You can view the current or previous issues of Diabetes Health online, in their entirety, anytime you want.
Click Here To View
Latest Diabetes Articles
Popular Diabetes Articles
Highly Recommended Diabetes Articles
Send a link to this page to your friends and colleagues.
The condition of your nails may point directly toward the condition of your health.
If you are in good health, your fingernails and toenails tend to be smooth, somewhat curved and slightly pink. Abnormalities in the color, shape or condition of your nails, however, may indicate medical problems of varying severity.
Novartis Pharmaceuticals Corporation recently commissioned a survey of 1,017 adults, conducted by Roper Starch Audits and Surveys Worldwide. The survey revealed that only 48 percent of Americans know that unexpected physical changes in their nails can signal a significant medical problem including infection, anemia and—in extreme circumstances—even cancer or kidney problems. Furthermore, of those who noticed unexpected changes in the appearance of their nails, a mere 40 percent had them examined by a physician.
Implications for People With Diabetes
The fungal infection known as onychomycosis is the most common nail infection, accounting for approximately 50 percent of all nail problems. Onychomycosis results in thick, brittle nails that can be sharp and pointed, causing injury to the surrounding skin.
An estimated 30 million individuals in the United States suffer from onychomycosis.
According to the November 2000 issue of the Journal of the American Academy of Dermatology, onychomycosis is also the most common nail disorder among people with diabetes, representing about 30 percent of cutaneous fungal infections. One study published in the October 1998 issue of the British Journal of Dermatology, involving 550 people with diabetes, found that 26 percent of patients had onychomycosis and 46 percent had abnormalities in their nails.
Individuals with type 1 or type 2 diabetes who have sensory neuropathy and impaired circulation of the lower extremities are at additional risk for onychomycosis. A person with diabetes who has neuropathy might not notice small cuts and breaks in the skin, which can become portals of entry for bacteria. When ignored, these minor infections can escalate into serious secondary bacterial infections that can, in turn, cause foot ulcers and gangrene.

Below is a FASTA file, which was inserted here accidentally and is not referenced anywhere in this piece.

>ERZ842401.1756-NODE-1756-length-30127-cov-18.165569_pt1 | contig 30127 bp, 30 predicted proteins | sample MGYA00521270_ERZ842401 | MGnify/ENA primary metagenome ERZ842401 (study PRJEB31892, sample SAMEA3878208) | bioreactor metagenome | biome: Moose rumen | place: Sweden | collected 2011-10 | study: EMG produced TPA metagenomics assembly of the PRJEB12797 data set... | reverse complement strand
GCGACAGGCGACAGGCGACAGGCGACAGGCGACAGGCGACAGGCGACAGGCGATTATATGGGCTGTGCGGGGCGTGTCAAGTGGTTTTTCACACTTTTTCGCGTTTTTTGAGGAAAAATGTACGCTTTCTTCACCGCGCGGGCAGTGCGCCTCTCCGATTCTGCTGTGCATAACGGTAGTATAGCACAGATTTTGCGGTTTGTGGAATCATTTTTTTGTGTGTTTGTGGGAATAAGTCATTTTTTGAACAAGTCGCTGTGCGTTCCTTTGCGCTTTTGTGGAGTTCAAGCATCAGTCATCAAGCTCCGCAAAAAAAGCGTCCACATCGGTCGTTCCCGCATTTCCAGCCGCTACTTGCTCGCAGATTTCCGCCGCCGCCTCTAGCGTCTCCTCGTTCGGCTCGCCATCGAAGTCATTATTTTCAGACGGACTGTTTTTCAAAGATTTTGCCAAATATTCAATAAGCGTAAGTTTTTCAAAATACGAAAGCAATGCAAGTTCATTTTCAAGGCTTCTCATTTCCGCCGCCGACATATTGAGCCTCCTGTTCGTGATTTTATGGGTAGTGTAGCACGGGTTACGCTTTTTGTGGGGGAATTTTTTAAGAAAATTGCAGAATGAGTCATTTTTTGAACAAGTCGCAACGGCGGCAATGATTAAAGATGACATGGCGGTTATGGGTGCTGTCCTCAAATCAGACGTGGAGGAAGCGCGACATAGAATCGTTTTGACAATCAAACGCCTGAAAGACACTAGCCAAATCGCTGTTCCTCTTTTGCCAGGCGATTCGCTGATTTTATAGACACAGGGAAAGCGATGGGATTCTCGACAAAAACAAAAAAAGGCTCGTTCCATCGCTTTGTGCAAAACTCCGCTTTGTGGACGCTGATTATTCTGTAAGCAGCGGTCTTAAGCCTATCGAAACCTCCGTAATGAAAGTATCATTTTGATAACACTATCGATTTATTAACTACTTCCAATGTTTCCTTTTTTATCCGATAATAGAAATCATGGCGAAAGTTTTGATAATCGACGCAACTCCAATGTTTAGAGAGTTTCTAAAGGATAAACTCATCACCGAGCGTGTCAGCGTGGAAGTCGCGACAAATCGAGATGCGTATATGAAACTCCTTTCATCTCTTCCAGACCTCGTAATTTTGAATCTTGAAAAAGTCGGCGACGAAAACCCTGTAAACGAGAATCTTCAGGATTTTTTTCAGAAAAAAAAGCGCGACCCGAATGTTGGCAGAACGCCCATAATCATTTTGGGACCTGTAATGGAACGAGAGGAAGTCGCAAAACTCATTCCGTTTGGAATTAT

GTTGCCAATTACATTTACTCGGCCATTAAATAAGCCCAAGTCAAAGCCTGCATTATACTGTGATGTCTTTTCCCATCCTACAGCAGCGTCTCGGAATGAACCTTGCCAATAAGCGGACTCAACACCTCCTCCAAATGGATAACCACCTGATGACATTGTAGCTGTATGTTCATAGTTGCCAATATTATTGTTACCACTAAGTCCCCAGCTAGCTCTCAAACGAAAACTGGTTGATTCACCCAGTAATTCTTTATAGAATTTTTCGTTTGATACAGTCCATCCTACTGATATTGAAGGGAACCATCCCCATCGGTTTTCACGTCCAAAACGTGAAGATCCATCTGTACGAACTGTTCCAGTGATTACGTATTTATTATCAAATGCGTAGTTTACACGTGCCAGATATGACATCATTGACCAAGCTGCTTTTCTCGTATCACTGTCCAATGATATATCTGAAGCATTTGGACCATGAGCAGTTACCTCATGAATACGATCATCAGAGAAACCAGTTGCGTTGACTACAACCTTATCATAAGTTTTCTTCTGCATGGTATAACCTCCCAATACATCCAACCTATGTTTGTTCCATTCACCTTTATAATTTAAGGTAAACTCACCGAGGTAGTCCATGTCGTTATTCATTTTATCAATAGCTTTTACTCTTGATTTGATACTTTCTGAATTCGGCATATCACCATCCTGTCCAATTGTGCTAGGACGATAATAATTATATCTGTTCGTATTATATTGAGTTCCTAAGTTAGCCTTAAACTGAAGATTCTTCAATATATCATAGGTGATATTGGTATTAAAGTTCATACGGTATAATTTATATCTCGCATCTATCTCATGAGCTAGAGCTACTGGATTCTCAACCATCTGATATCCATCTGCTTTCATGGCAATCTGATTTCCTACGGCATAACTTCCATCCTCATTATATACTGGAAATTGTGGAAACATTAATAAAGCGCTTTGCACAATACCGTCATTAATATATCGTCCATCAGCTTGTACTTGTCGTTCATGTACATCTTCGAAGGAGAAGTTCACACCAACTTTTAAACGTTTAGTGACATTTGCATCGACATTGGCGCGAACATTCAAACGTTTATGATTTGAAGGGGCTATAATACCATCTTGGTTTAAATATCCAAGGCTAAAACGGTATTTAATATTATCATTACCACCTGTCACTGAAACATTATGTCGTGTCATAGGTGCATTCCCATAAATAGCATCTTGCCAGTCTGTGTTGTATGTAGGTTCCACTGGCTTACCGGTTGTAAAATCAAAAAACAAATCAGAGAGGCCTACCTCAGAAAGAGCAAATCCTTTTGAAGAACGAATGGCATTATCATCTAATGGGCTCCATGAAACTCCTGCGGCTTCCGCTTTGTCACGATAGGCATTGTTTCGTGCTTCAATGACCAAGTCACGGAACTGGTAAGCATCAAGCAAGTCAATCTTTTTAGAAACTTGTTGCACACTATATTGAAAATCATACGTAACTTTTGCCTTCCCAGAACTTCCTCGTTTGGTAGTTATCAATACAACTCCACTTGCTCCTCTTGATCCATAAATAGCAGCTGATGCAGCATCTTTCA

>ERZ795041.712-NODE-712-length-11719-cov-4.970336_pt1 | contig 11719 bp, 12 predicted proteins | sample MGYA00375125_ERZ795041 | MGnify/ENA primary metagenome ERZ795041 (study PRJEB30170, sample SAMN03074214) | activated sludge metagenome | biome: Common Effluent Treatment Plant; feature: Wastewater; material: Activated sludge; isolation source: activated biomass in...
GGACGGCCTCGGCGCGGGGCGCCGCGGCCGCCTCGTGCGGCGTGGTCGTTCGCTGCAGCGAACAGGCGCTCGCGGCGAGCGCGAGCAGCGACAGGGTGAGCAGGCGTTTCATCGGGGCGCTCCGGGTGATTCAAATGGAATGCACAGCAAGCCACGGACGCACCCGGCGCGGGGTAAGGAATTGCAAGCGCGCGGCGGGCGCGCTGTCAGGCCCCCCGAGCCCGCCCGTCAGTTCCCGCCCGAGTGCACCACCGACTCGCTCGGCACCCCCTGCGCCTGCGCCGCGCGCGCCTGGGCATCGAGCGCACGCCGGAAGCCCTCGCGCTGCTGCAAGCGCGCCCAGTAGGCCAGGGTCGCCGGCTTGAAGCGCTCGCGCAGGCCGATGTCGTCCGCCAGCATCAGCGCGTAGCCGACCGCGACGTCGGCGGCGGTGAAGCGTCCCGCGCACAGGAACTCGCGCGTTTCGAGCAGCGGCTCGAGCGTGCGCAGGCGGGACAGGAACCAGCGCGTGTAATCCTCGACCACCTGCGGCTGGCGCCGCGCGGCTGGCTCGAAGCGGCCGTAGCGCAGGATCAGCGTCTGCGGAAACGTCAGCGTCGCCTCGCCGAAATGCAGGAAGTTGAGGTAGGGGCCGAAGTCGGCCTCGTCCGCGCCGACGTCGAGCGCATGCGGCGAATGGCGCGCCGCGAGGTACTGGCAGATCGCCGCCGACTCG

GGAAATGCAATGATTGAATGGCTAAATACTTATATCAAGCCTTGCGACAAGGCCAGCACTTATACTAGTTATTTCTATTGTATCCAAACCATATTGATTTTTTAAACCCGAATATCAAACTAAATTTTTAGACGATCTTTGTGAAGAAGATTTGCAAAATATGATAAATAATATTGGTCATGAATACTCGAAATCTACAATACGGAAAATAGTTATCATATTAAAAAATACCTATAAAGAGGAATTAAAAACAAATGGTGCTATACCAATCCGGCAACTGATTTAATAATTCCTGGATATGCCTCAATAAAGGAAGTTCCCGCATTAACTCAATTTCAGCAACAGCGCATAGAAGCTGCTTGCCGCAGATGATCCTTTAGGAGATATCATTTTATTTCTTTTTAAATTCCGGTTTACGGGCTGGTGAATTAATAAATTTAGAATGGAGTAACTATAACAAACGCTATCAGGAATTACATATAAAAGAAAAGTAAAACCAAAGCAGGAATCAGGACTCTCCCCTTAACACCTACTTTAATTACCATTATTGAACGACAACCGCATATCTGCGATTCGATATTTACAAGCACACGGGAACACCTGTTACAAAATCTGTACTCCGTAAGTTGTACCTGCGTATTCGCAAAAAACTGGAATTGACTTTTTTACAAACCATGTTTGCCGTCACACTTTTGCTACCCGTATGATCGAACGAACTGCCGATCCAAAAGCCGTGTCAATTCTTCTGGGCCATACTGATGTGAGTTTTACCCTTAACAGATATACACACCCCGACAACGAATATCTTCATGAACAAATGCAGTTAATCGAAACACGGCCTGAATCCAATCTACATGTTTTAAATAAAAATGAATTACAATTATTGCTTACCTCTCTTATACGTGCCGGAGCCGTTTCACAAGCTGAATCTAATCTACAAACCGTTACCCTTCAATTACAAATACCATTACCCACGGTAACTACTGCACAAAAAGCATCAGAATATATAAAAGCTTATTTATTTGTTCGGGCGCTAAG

Good Hygiene Is the Best Preventive Measure
The first line of defense against onychomycosis is good hygiene.
People with diabetes should wash and dry their feet thoroughly, wear shoes in any public shower areas and change socks daily. Nails should be trimmed to the tip of the toe. Shoes should fit comfortably—not tightly.
Socks made of synthetic fibers that "wick" moisture away from the skin are recommended for people with athletic lifestyles.
It's best to limit the use of artificial nails because they trap water under the nail, encouraging fungal growth. And everyone should disinfect home pedicure tools and avoid using nail polish whenever redness, swelling or other evidence of infection exists.
Preventing onychomycosis is the best option, but quick and effective treatment is available if all else fails.
Don't Overlook Nail Problems - Some Changes to Watch Out For
Dermatologists and podiatrists caution that the presence of the following nail problems may indicate potential medical conditions:
Treatment Options for Onychomycosis
Onychomycosis can be a serious ailment, but some simple and effective treatments are available.
0 comments - Mar 1, 2003
Diabetes Health is the essential resource for people living with diabetes- both newly diagnosed and experienced as well as the professionals who care for them. We provide balanced expert news and information on living healthfully with diabetes. Each issue includes cutting-edge editorial coverage of new products, research, treatment options, and meaningful lifestyle issues.